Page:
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NCJRS Abstract

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NCJ Number: 238122 Find in a Library
Title: Principles of Investigative Documentation: Creating a Uniform Style for Generating Reports and Packaging Information
Author(s): Philip A. Becnel IV; Scott J. Krischke
Date Published: 2012
Page Count: 171
Sponsoring Agency: Charles C. Thomas
Springfield, IL 62704
Publication Number: ISBN 978-0-398-08697-8
Sale Source: Charles C. Thomas
2600 South First Street
Springfield, IL 62704
United States of America
Publisher: http://www.ccthomas.com 
Type: Instructional Material
Format: Book (Softbound)
Language: English
Country: United States of America
Annotation: Based on the belief that documentation is the key to conducting a successful investigation, especially in the private sector, this book discusses the process of documenting an investigation from start to finish.
Abstract: The first chapter states and discusses the implementation of the five principles of investigative documentation. First, the investigator should take notes on everything he/she does. Second, every effort to contact a witness and all surveillance should be recorded in a running resume. Third, prepare a report whenever there is a reasonable possibility that the investigator will be called to testify. Fourth, take verbatim statements from hostile or unhelpful witnesses; obtain declarations from friendly witnesses. Fifth, provide all of the case’s documents to the client at the conclusion of the case, or have a document-retention policy that decrees the maintenance of most records for at least 5 years. The second chapter reviews the numerous misconceptions that pertain to investigative documentation. This chapter sets the stage for the remaining chapter, which addresses note-taking, running resumes, reports, statements, and documentation-retention. Each chapter consists of four or five sections that suggest methods used to complete a particular documentation. The book also contains an exhaustive appendix that many investigators will find useful, including one that lists hundreds of abbreviations that investigators may find helpful when taking notes; sample reports that readers can use and templates for generating their own reports; an alphabetical stylebook that is based on styles used by the media and Federal law enforcement agencies that provides a quick tool for referencing abbreviations, names, capitalization, and numerals; and several sample statements and declarations that show the completed documents. A subject index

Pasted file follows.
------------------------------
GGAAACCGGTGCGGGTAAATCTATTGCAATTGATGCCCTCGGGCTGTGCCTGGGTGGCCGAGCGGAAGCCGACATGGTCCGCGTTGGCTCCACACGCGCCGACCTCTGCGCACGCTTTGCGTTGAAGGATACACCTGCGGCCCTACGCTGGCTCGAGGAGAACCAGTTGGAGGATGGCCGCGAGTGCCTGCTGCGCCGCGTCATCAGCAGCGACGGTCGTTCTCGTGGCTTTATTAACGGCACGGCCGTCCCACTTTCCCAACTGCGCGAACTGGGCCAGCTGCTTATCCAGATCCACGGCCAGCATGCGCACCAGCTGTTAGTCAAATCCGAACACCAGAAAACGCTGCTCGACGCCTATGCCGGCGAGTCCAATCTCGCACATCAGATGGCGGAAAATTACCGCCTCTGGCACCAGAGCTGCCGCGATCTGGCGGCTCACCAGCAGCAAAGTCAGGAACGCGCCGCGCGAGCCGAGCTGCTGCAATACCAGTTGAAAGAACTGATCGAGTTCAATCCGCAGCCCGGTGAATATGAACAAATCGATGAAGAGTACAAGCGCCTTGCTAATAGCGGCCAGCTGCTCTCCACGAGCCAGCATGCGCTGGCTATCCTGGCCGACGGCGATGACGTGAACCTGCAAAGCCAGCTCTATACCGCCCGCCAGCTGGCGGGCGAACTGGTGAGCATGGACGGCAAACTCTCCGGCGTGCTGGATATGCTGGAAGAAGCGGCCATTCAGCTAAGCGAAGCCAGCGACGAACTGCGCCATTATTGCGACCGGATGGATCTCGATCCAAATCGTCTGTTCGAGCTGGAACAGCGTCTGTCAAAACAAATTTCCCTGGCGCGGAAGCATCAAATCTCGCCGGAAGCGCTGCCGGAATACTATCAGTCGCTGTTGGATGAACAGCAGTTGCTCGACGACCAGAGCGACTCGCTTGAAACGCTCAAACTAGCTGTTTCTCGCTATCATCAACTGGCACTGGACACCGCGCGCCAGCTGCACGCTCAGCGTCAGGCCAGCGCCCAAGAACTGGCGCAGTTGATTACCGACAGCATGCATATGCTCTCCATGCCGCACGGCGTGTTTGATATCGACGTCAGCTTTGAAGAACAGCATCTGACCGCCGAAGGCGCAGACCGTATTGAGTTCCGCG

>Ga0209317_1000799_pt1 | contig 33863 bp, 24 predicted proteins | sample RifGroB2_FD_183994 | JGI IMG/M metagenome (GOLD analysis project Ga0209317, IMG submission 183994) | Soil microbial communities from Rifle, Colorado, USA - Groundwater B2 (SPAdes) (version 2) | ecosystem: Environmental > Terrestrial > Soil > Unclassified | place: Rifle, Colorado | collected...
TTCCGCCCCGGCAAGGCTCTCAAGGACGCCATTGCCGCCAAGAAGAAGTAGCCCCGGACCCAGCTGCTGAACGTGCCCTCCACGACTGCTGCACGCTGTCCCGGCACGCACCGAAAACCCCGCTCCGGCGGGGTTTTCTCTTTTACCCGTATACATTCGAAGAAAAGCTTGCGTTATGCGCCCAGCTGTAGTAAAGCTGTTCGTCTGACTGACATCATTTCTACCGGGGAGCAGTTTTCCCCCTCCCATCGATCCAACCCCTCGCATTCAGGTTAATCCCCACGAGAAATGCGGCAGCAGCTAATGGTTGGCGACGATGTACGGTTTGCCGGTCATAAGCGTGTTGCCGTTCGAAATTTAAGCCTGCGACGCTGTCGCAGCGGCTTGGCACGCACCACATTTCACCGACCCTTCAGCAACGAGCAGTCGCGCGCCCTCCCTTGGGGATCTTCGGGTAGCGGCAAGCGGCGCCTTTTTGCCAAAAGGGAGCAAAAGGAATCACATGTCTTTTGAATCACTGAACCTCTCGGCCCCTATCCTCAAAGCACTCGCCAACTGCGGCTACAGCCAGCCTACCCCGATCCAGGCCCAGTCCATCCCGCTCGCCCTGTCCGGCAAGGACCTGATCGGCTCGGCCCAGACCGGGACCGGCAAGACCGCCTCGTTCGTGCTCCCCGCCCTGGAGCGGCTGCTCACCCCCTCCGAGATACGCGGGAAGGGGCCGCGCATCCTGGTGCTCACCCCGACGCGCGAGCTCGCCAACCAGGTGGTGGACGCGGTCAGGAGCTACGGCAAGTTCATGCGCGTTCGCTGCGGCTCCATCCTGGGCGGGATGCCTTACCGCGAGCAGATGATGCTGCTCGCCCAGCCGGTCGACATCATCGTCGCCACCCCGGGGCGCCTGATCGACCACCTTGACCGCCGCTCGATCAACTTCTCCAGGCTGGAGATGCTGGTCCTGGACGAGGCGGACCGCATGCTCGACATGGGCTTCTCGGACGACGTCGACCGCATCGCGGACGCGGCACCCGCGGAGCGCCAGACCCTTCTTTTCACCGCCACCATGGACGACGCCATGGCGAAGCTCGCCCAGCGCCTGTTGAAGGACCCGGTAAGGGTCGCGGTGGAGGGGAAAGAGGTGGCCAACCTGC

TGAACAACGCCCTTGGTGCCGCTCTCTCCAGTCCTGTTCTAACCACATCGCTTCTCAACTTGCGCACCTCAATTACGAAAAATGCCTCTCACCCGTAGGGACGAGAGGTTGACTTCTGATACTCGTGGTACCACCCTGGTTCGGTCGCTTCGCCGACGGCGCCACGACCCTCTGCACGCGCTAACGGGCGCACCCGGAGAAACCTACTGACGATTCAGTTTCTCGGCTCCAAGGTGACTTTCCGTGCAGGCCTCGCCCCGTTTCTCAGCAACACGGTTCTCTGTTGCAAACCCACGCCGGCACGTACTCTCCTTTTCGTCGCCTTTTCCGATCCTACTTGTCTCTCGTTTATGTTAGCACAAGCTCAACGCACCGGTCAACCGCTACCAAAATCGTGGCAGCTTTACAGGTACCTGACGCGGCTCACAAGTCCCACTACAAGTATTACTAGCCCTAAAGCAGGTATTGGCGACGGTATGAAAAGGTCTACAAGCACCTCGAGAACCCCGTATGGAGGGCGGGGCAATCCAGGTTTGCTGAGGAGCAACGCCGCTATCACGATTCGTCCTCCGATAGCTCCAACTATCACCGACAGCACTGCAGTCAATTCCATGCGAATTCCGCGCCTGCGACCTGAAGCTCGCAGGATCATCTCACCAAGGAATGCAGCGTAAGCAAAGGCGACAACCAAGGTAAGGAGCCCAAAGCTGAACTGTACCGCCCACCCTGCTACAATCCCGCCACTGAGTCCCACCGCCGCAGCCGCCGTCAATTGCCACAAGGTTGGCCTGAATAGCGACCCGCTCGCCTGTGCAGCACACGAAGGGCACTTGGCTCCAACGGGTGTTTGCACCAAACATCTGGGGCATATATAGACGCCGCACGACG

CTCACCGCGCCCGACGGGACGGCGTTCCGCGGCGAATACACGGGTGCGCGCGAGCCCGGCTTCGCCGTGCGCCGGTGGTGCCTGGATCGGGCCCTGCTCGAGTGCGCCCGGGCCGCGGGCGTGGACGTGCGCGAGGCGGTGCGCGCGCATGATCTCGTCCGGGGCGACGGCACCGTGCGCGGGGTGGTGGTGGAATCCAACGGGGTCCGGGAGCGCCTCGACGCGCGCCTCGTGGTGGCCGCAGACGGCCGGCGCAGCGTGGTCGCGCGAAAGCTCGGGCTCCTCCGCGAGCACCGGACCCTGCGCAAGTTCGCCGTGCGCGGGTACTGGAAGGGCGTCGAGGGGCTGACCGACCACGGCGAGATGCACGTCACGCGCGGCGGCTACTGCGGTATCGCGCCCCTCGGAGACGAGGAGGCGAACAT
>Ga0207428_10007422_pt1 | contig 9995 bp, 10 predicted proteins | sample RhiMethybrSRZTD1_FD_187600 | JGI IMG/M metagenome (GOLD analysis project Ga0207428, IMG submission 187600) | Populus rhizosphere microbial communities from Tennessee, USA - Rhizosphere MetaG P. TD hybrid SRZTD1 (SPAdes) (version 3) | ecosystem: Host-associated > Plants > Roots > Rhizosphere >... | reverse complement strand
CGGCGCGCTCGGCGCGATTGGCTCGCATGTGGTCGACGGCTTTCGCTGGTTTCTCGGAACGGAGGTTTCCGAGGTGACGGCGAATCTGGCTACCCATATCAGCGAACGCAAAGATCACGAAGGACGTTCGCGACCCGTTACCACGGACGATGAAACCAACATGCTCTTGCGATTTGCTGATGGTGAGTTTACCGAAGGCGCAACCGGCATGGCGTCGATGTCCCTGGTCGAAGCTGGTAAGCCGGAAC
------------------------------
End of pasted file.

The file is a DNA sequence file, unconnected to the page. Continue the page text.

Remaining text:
Main Term(s): Criminology
Index Term(s): Investigative techniques; Police policies and procedures; Private investigators; Records
To cite this abstract, use the following link:
http://www.ncjrs.gov/App/publications/abstract.aspx?ID=260165

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